ADVANTAGES

In taverns in the 1760s, radical artisans and sailors, black as well as white in the Northern colonies, discussed these issues. After 1770 they composed every revolutionary crowd from the Boston Tea Party on.

As early as 1772, when tension was building between the Crown and the American colonists, British Royal Governor Lord Dunmore of threatened to raze the mansions and emancipate all the slaves and indentured servants of all who challenged royal authority. By November, 1775, when Dunmore issued a proclamation to this effect, blacks throughout the South had come to sympathize with and escape to British occupied territory. They were, by his single act, "Torified." Dunmore is thus an inadvertent hero of emancipation. Correspondingly, Southern states like Virginia and rebelled from the Crown to preserve bondage. White-led secession in the South, that is, the Southern colonies being persuaded by this bold act to support the revolutionary cause, prefigured the similar act that led to the American Civil War.

Clearly the Revolution brought freedom to tens of thousands of African Americans, although often in unanticipated and contradictory ways. A black prince from was kidnapped in the 1740s, sold into slavery in , renamed , and branded. But Peters escaped and joined the British Black Pioneers, a royal military unit. Having fought with the British throughout the Revolutionary War, he, along with thousands of Crown supporters, were to after the conflict ended. Peters was one of five or six thousand more free black émigrés who left for . But when Peters and other Crown supporters were not allocated the promised plots of land by British officials in Nova Scotia, he led a protest movement, first in Canada for land, and then he and others eventually emigrated to , the newly founded colony on the west coast of Africa, which would be the new home of former slaves from throughout the British Empire.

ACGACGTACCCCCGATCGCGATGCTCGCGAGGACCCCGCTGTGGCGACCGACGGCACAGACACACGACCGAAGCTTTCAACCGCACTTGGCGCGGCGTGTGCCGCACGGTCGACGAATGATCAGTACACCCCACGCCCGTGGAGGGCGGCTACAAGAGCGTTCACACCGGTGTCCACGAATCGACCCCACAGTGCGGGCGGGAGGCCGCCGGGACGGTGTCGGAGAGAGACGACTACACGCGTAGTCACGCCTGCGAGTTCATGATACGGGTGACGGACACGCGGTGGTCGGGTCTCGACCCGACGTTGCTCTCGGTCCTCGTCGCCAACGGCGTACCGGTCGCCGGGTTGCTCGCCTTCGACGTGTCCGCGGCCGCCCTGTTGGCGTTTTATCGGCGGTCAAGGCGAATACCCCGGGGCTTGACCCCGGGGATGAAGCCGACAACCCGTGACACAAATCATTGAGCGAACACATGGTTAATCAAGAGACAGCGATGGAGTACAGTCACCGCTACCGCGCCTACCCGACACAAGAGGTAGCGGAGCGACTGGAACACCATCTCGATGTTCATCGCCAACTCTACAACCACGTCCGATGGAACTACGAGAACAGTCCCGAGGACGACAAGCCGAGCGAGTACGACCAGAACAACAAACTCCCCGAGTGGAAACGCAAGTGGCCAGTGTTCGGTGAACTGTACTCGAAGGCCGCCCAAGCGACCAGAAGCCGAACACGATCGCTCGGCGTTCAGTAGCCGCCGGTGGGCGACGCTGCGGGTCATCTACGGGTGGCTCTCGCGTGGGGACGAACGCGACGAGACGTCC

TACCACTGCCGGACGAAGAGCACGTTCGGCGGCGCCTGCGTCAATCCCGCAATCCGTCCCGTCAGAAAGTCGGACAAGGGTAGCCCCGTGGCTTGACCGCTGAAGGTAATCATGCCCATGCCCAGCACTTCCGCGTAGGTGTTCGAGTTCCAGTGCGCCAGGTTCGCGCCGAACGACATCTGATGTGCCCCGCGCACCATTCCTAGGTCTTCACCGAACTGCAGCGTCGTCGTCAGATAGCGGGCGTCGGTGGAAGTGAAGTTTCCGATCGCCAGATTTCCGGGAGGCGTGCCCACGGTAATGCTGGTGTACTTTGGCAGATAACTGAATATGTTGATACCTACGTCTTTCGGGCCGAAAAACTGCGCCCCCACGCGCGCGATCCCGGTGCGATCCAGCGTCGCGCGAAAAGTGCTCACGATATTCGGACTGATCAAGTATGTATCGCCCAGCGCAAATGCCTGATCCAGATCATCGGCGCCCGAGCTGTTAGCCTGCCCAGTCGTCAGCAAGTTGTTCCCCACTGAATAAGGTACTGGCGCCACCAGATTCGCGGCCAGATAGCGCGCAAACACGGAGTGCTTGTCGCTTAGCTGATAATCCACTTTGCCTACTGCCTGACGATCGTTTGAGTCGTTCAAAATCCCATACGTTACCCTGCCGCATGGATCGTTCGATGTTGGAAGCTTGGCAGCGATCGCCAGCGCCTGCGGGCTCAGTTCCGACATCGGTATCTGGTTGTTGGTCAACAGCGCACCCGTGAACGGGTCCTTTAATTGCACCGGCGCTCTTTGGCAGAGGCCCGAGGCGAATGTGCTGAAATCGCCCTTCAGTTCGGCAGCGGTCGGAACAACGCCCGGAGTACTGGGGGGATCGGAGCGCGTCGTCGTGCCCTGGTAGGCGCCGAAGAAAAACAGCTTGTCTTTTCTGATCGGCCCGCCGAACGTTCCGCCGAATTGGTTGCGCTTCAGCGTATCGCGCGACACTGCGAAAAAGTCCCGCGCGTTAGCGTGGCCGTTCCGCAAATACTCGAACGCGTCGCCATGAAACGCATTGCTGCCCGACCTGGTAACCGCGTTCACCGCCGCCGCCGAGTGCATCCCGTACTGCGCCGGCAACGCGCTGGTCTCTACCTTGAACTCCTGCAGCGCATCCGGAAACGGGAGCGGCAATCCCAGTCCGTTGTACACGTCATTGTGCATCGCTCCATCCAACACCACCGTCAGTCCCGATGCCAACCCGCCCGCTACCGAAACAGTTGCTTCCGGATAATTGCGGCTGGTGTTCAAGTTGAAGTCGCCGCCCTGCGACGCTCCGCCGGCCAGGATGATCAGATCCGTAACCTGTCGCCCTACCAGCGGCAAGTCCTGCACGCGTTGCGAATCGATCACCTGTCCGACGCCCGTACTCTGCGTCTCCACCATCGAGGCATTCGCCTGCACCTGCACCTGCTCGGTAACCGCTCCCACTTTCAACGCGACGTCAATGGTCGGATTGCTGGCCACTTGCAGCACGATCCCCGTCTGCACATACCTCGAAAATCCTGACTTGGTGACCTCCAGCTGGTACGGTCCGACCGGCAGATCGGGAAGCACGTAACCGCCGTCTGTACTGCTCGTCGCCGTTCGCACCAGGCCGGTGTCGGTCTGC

John Laurens, the son of a South Carolina slave-owner and second President of the Continental Congress Henry Laurens, studied in Geneva, prior to the American Revolution, where he became acquainted with the abolitionist views of Rousseau. He returned to fight in the American Revolution. He served as to Washington and promoted emancipation. His proposal to liberate 3,000 to 5,000 blacks in South Carolina and in exchange for fighting, passed the Continental Congress in 1779, which was the zenith of official support for emancipation. But despite Congressional authorization, the South Carolina legislature refused to embrace the act and it subsequently was never approved by other Southern assemblies.

Yet there are numerous examples of black participation on both sides of the American struggle for independence. In 1781, a private named Georg Daniel Flohr, who fought with the French Royal Deux-Ponts on the American side at Yorktown, left one such account. Walking around the field of battle afterwards, he recorded in his diary that the majority of bodies on both sides "were Mohren [Moors]."

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